In this project, you will adapt pattern matching code to run on the NVIDIA platform. The goal is to get the code to run and perform benchmarks against equivalent code on Odroids written in opencl.
This is a challenging project. You should either know opencl, cuda, or be willing to spend a lot of effort to learn these programming paradigms. We will not be able to help you with debugging your programming on cuda. We will provide you with code in a github, a scientific paper with benchmarks for the odroid. You need to develop the project from there.
Given the powerful GPUs in Jetson, the idea with this project is to perform anomaly detection at the edge and especially for time series data from critical infrastructures. The goal is to implement a machine learning algorithm, preferably with deep learning, and test it using a dataset provided by us (time series of sensor measurements, where attacks are sometimes introduced). You should use the features of the pascal architecture but might be able to program in Matlab or other languages (you need to check the development kits for the options). One of your starting points will be the survey article:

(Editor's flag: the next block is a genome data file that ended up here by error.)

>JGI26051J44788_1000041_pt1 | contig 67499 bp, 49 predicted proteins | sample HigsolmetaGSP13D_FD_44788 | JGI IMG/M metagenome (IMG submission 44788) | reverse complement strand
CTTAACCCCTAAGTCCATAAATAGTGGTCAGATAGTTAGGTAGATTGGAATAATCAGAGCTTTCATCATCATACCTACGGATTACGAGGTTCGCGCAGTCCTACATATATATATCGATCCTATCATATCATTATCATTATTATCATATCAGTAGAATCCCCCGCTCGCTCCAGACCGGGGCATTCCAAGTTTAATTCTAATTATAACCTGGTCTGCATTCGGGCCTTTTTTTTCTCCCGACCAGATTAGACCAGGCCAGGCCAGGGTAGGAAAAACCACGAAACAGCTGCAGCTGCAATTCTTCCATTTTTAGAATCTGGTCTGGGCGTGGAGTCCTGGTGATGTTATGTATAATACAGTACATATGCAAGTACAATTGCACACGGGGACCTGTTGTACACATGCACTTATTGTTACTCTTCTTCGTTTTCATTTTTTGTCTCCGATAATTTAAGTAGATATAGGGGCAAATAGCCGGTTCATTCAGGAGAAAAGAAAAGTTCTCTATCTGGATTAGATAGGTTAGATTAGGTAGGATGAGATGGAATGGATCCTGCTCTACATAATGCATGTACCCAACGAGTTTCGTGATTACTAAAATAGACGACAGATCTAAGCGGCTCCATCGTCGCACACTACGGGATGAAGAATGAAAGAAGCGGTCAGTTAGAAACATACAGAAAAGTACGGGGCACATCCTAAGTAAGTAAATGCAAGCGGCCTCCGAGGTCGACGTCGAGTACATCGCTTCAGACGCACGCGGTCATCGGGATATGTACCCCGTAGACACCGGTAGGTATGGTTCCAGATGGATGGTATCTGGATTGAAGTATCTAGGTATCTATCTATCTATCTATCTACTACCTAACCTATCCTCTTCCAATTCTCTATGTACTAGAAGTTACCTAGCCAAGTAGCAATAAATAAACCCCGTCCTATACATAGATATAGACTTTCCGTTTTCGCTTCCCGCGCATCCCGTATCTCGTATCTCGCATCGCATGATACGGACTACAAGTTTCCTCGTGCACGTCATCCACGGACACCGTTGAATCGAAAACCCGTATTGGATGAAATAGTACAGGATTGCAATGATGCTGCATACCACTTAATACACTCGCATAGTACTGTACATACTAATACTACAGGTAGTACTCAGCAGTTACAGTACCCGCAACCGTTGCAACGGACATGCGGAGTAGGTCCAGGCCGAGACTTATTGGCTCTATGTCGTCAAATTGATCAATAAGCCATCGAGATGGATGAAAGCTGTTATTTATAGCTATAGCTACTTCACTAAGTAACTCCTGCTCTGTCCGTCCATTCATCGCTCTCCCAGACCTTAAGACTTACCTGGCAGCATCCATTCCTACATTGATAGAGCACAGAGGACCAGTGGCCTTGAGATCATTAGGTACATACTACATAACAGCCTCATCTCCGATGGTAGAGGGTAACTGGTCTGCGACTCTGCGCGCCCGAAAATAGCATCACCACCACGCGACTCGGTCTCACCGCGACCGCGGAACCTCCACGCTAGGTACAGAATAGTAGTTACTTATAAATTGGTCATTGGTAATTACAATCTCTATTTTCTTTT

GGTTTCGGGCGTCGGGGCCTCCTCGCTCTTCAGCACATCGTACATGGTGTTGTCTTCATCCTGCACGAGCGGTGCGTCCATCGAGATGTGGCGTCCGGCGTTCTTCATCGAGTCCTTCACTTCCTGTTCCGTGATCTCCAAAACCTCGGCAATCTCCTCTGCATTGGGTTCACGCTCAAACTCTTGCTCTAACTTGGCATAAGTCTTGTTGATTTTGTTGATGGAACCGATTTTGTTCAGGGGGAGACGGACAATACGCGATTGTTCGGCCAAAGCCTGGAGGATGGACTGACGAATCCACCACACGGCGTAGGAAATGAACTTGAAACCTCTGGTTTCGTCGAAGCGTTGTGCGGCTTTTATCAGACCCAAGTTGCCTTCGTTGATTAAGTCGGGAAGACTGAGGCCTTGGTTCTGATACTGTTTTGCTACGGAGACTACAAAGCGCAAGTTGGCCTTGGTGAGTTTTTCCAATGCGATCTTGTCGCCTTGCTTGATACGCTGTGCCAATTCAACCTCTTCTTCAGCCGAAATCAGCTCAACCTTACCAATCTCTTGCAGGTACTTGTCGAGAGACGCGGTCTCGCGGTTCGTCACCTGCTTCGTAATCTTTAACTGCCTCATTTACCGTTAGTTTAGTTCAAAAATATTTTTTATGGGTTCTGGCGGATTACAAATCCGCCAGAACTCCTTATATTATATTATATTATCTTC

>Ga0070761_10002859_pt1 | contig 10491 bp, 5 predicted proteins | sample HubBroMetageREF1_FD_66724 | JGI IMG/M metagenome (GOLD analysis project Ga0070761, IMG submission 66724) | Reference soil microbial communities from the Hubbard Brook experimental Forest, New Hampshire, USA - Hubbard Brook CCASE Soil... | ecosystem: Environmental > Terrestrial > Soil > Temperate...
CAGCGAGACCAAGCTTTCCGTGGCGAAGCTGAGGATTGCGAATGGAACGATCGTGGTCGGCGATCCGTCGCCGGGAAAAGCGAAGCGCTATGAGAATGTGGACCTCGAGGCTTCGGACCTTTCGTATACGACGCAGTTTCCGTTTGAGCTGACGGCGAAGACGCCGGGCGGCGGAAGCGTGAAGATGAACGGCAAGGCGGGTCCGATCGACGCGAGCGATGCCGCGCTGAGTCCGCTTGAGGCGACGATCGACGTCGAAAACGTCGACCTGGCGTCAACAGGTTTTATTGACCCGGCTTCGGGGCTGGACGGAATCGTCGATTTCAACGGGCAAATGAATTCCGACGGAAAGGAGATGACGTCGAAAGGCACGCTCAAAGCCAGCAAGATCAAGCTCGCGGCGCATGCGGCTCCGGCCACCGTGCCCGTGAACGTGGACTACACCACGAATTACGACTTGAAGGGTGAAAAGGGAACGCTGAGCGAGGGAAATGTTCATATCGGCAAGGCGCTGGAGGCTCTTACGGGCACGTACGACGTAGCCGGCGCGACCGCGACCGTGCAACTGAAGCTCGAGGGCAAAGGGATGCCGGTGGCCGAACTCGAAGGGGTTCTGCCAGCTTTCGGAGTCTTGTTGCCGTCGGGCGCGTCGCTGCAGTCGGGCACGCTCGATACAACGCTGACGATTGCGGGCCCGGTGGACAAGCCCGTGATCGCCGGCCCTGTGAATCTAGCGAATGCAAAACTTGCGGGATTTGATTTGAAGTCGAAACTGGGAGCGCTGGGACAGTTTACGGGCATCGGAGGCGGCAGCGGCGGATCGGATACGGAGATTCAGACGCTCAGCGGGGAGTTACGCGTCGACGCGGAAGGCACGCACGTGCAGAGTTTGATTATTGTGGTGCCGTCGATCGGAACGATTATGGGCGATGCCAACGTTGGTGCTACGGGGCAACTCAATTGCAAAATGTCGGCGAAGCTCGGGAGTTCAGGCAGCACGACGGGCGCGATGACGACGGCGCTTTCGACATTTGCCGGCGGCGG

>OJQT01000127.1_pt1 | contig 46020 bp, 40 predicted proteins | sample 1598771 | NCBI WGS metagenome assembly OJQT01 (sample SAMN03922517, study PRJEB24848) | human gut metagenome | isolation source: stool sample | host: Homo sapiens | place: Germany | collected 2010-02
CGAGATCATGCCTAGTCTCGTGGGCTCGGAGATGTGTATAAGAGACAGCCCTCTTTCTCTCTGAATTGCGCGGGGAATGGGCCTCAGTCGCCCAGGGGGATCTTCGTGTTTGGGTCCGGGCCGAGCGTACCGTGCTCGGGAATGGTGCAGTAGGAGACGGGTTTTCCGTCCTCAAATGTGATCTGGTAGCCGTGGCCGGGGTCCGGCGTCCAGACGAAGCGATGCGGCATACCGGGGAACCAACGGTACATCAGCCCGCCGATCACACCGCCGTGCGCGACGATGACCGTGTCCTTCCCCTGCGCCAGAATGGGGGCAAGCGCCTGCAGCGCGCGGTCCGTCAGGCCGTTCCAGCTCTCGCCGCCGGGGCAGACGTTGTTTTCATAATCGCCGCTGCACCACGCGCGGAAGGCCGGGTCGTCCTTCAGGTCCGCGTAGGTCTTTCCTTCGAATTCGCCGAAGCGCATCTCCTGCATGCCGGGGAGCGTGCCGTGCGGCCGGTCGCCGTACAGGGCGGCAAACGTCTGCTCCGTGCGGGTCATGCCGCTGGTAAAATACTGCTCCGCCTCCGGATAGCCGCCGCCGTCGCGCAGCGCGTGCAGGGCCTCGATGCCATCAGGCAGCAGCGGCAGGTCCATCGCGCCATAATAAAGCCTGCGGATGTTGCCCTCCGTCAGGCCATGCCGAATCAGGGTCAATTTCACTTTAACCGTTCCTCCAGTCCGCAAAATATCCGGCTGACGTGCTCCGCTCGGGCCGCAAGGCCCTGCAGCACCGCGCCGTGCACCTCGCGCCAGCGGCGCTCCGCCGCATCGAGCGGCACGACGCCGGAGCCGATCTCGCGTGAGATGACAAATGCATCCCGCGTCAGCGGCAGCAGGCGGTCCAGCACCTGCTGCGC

The goal should be to have a benchmark and an understanding of strengths and weaknesses of such metods for intrusion detection systems.
The software / firmware of IoT devices have vulnerabilities that allow attacks such as MIRAI. Fuzzers have gained in reputation to find vulnerabilities in code. The goal of this project (but it will need to be simplified) is to
This is a very challenging project but fun as you will be at the edge of research. Students taking this project should be very familiar with programming and preferably assembly, fuzzers, and such tools or willing to learn. The project should be implemented on one of the Jetson boards. A key goal is to early set the scope of the project and make sure it is extensible for future work.
One approach to detecting attacks on industrial control systems propose to monitor sensor signals for changes in behavior. PASAD is a sensor-level attack detection method that monitors time series of sensor measurements for disturbances. The method first embeds the time series into a vector space and then tracks the distance between the most recent vectors and a cluster of vectors, defining the normal behavior, determined during a training phase. The aim of this project is to investigate the possibility of improving the execution of PASAD. There will be two variants for the project.